In our region where tourism is the #1 industry, a Tour stage generates income for lots of people.  Representatives from some 75 TV and radio stations, 450 photo agencies, and 340 journalists from two dozen countries arrive in town for the event.  Several thousand Tour employees transport, feed, and lodge the 180 riders.  Some 1,200 official vehicles are carefully parked and choreographed for timely departure.  Over 360 regional police monitor the Tour route each day.  And in the wee hours, a dozen boulangers bake 1,200 baguettes for riders and staff (using Banette flour, of course).  Add 40,000 tourists and voila!  You’ve you’ve got a marketing tour de force, a logistical marvel, and traffic backed up in all directions.



It took 12 years of gentle pushing, said an assistant to the mayor, with incessant pressure during the last four to close the deal.
“Each year, 250 cities want to host one of 20 Tour stages.  Some wait eight or ten years.  On Tour day, people all over the world will hear the name Limoux.  On that day, the image of the city will change.  The Tour belongs to the French patrimoine (heritage).  On that day Limoux enters into history.” 
His language is colorful and hopeful; the city was ready to put out the welcome mat.  And our big winemakers (the #2 industry in Limoux) leap at the opportunity to enhance Limoux’s image as a wine town.   


For days before the Limoux-Montpellier stage, a Tour "village" was set up at the edge of downtown to welcome visitors.  Booths served blanquette, mussels, snails, foie gras, and other specialties of the region, and live bands entertained throughout the celebration.  On the day before the stage, I was thrilled to ride some of the Tour route, those very familiar roads now decorated with Tour directional signs.  These roads have never been so clean!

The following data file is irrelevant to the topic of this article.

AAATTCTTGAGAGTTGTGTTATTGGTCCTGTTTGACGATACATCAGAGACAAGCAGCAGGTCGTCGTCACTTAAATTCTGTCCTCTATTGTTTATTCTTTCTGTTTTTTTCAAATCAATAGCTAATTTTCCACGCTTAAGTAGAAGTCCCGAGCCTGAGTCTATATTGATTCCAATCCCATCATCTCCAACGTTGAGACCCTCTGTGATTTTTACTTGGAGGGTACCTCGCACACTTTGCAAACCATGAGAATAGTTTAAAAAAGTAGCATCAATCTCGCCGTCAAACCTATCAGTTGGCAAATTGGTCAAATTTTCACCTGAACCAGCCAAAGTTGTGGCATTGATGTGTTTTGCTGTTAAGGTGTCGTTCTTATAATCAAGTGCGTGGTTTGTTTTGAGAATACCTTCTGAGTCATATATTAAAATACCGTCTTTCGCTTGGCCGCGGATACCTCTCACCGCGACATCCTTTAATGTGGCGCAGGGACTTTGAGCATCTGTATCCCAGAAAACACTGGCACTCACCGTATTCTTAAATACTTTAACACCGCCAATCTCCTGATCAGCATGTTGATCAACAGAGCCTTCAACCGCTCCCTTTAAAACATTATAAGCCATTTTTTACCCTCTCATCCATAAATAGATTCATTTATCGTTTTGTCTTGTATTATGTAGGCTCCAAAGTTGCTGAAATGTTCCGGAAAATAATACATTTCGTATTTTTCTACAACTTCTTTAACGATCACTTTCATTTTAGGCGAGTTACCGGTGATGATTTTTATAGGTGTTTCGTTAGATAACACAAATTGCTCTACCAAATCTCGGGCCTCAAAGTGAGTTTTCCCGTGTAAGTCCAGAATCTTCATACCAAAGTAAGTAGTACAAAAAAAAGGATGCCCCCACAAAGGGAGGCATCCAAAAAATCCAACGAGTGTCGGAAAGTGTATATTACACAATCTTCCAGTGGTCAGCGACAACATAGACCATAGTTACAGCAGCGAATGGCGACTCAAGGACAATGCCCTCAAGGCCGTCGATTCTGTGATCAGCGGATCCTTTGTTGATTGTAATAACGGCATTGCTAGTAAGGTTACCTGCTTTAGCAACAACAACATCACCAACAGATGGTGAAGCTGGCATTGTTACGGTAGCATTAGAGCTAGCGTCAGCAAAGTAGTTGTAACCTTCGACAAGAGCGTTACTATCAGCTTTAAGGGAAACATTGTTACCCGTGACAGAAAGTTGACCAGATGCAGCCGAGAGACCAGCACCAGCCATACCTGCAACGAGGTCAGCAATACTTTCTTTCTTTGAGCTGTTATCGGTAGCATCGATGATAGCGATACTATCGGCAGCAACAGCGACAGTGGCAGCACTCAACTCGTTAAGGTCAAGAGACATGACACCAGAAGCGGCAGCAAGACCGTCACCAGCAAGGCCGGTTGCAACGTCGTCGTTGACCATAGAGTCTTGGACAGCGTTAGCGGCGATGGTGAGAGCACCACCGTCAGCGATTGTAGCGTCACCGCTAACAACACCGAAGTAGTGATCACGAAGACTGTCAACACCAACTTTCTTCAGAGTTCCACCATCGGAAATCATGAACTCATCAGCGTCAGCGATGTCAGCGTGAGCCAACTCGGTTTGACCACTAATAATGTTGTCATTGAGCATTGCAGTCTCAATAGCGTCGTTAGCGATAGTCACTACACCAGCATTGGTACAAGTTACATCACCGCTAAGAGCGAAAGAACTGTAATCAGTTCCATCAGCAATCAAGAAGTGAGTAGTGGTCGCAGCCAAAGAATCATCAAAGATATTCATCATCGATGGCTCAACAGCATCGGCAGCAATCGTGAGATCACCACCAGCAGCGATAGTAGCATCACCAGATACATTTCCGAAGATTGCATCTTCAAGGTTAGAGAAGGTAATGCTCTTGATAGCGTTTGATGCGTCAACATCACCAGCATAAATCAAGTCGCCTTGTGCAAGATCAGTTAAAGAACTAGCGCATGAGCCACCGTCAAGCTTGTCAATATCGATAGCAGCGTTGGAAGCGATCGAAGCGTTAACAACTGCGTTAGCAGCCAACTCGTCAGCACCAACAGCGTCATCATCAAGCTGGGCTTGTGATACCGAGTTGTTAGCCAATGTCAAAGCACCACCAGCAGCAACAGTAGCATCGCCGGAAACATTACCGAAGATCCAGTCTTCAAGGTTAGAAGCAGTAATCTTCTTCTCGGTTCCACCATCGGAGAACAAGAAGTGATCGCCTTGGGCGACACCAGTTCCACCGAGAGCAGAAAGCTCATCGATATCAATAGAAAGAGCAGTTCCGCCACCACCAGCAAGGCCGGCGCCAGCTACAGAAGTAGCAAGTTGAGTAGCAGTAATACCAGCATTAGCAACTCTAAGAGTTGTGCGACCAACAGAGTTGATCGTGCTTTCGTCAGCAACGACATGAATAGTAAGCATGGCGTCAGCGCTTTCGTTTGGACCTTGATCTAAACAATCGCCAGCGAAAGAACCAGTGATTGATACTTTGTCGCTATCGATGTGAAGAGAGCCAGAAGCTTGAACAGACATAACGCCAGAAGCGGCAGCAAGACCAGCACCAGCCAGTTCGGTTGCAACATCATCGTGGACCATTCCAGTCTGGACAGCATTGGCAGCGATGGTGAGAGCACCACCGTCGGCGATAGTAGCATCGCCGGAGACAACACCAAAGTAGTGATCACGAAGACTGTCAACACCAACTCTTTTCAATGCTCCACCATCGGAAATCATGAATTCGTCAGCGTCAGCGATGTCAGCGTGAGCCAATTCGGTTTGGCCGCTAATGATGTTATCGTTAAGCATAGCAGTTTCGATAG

Finally July 17 arrived.  We insisted that the cousins get out to wait (again) for le caravane to pass.  The sponsors got their moment, I got some photos, the cousins got some do-rags, and Margaret got some Haribo gummy bears.


After two hours of fans milling around the team buses and trying to spot celebrity riders (Tyler Farrar at right), it was time for the race start. 


















The crowd scene was magnificent.  Mayor Dupré gave the signal at the starting line, and off they rode.  A ceremonial start of several kilometers provides viewing pleasure for the spectators and safety for the cyclists who ride slowly behind the official’s car until safely out of town to begin the race in earnest.  We were so close to the peloton that I would have gotten my toes squashed if I had taken one step further.



After its day of fame, Limoux reverted to its quiet normal state.  The hundreds of Limouxins who worked to make this day happen are probably still recovering.  Henri del Valle, president of the Limoux cycling club, had been invited to ride in the Tour helicopter for the start and then ride in the official car that accompanied the leading riders.  “Henri still hasn’t come back to earth,” reported the paper the next day.

As of this writing, Thomas Voeckler is still wearing the yellow jersey – ten days running!  In a charming interview in this morning’s paper q, he describes his talents as modest and predicts yielding the jersey to a stronger rider.  The French will love him no less, because for now, he’s doing them proud.  And if you’ll excuse me, it’s time to turn on the TV.